All this training and knowledge is continuously tested in the form and using an extensive range of formatted and free style 'push hands' and partner work, initially used in formatted drills and leading fairly quickly to a free style format, this can include single hand, double hand, horizontal and vertical circles leading to small circle, both stationary and moving, with all the techniques of the form practiced as drills or free style. As each skill is 'layered in' to the form - so it is employed in push hands. As the student is able to employ these skills the attacks become more violent, this leads to dynamic push hands which at first is an extensive Tai Chi 'weight training' work out and the student is pushed to exhaustion and beyond, I have witnessed long term hardened martial artists reduced to complete exhaustion, emotional breakdown and tears with this training. This is then taken to the employment of the principles (anyone reading the write up on the Jizerka Course will be familiar with this) and then to the wall training. This starts of slow but builds up to incredibly intensive training, it's a way of forcing the release of adrenaline into the system and learning to cope with an opponent and being rapidly fired in to a hard wall, at first the training it's compliant and then it's not.

The weapons are also 'pushed' at first with wooden and then metal, same weapon to same and then different, eventually it's done with sharpened weapons.

The Yang Family 'iron shirt' training is practiced similar to the Shaolin, at first you are hit, pinched and punched and the intensity is gradually loaded on until you are taking blows and gouges from a highly experienced practitioner, both Martin Gatter and myself have often returned from this training black and blue.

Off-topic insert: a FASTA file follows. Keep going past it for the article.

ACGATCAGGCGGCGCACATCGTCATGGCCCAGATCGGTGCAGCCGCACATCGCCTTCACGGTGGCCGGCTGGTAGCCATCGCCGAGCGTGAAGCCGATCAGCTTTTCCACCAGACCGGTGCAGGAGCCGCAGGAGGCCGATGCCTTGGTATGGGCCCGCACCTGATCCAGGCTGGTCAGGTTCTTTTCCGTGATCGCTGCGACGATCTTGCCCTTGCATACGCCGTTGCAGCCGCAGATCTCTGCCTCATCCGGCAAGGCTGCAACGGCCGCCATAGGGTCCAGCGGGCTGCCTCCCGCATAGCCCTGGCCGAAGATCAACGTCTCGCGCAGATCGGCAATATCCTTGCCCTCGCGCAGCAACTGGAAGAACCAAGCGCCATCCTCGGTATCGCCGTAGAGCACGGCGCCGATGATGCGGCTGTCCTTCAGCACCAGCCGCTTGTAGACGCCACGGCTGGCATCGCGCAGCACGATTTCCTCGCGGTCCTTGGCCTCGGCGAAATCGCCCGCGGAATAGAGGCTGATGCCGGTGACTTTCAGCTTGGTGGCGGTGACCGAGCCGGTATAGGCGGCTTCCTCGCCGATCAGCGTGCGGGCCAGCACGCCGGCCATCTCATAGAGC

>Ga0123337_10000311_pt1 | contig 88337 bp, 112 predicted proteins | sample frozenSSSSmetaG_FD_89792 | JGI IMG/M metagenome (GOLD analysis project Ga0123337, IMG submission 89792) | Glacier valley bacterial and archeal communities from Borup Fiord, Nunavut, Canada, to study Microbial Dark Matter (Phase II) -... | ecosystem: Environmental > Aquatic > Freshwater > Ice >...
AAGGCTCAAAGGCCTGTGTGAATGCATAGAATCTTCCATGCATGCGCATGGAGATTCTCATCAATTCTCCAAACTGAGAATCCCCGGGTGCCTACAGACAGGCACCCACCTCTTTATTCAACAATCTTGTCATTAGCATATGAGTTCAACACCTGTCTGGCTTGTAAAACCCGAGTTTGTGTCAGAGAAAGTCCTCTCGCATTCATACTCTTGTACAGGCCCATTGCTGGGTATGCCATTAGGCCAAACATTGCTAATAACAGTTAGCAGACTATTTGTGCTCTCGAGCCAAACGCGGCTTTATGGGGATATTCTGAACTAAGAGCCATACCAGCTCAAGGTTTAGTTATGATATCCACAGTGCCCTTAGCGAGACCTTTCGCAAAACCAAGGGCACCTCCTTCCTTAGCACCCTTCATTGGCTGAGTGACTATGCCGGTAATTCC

So it includes the 'yoga' it has extensive skills training in bare hand and weapons, it includes a variety of hard training routines including the equivalent of weights to 'reality' fighting.

This is a VERY abbreviated precis of the training schedule, normally I don't bother to explain how we cover all the bases - I haven't added anything in from what is the 'traditional' Yang Family training that I was taught.

Gavin King
Follow me on twitter @taichigav

#409244 - 10/06/08 09:02 AM Re: Yang Family Training [Re: Gavin]
harlan Offline
Professional Poster

Registered: 07/31/04
Posts: 6665
Loc: Amherst, MA
Thanks, Gav..for the fresh start. I understand that Bossman is one of the few that has crosstrained longterm in karate and a CMA...and so has an informed understanding. I hope he will pop in at some point for further discussion.

#409245 - 10/06/08 09:20 AM Re: Yang Family Training [Re: harlan]
Gavin Offline
Professional Poster

Registered: 05/11/05
Posts: 2267
Loc: Southend, Essex, UK
Ask some questions and give 'im something to talk about and I'll prod him in this direction!
Gavin King
Follow me on twitter @taichigav